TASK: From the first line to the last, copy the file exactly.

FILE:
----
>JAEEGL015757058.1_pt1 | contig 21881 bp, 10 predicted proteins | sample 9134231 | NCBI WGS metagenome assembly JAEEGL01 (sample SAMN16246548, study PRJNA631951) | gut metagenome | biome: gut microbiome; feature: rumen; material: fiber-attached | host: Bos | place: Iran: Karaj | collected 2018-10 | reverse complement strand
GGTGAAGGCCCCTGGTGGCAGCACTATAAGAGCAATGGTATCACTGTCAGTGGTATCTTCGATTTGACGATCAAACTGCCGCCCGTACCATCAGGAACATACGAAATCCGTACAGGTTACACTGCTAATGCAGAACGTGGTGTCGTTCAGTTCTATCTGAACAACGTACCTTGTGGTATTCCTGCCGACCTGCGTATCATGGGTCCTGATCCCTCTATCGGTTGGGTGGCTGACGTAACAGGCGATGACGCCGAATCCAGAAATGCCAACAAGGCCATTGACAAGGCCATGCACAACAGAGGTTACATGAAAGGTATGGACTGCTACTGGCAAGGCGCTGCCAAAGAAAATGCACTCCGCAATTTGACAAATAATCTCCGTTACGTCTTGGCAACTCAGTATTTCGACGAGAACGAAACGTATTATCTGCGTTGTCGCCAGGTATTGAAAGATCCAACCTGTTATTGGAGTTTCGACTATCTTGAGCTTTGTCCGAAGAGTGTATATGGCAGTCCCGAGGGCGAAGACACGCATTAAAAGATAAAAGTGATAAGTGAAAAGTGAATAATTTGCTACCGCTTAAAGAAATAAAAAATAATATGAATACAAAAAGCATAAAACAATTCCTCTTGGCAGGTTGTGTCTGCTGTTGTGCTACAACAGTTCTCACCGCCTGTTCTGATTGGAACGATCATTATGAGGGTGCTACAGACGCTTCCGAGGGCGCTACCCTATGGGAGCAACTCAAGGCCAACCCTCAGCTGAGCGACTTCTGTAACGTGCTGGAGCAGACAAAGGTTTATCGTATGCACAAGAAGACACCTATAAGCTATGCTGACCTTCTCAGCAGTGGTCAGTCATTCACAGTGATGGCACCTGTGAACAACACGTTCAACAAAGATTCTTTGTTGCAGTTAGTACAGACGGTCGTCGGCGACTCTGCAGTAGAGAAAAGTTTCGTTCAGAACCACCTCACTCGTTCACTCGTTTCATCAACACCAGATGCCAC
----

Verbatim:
>JAEEGL015757058.1_pt1 | contig 21881 bp, 10 predicted proteins | sample 9134231 | NCBI WGS metagenome assembly JAEEGL01 (sample SAMN16246548, study PRJNA631951) | gut metagenome | biome: gut microbiome; feature: rumen; material: fiber-attached | host: Bos | place: Iran: Karaj | collected 2018-10 | reverse complement strand
GGTGAAGGCCCCTGGTGGCAGCACTATAAGAGCAATGGTATCACTGTCAGTGGTATCTTCGATTTGACGATCAAACTGCCGCCCGTACCATCAGGAACATACGAAATCCGTACAGGTTACACTGCTAATGCAGAACGTGGTGTCGTTCAGTTCTATCTGAACAACGTACCTTGTGGTATTCCTGCCGACCTGCGTATCATGGGTCCTGATCCCTCTATCGGTTGGGTGGCTGACGTAACAGGCGATGACGCCGAATCCAGAAATGCCAACAAGGCCATTGACAAGGCCATGCACAACAGAGGTTACATGAAAGGTATGGACTGCTACTGGCAAGGCGCTGCCAAAGAAAATGCACTCCGCAATTTGACAAATAATCTCCGTTACGTCTTGGCAACTCAGTATTTCGACGAGAACGAAACGTATTATCTGCGTTGTCGCCAGGTATTGAAAGATCCAACCTGTTATTGGAGTTTCGACTATCTTGAGCTTTGTCCGAAGAGTGTATATGGCAGTCCCGAGGGCGAAGACACGCATTAAAAGATAAAAGTGATAAGTGAAAAGTGAATAATTTGCTACCGCTTAAAGAAATAAAAAATAATATGAATACAAAAAGCATAAAACAATTCCTCTTGGCAGGTTGTGTCTGCTGTTGTGCTACAACAGTTCTCACCGCCTGTTCTGATTGGAACGATCATTATGAGGGTGCTACAGACGCTTCCGAGGGCGCTACCCTATGGGAGCAACTCAAGGCCAACCCTCAGCTGAGCGACTTCTGTAACGTGCTGGAGCAGACAAAGGTTTATCGTATGCACAAGAAGACACCTATAAGCTATGCTGACCTTCTCAGCAGTGGTCAGTCATTCACAGTGATGGCACCTGTGAACAACACGTTCAACAAAGATTCTTTGTTGCAGTTAGTACAGACGGTCGTCGGCGACTCTGCAGTAGAGAAAAGTTTCGTTCAGAACCACCTCACTCGTTCACTCGTTTCATCAACACCAGATGCCAC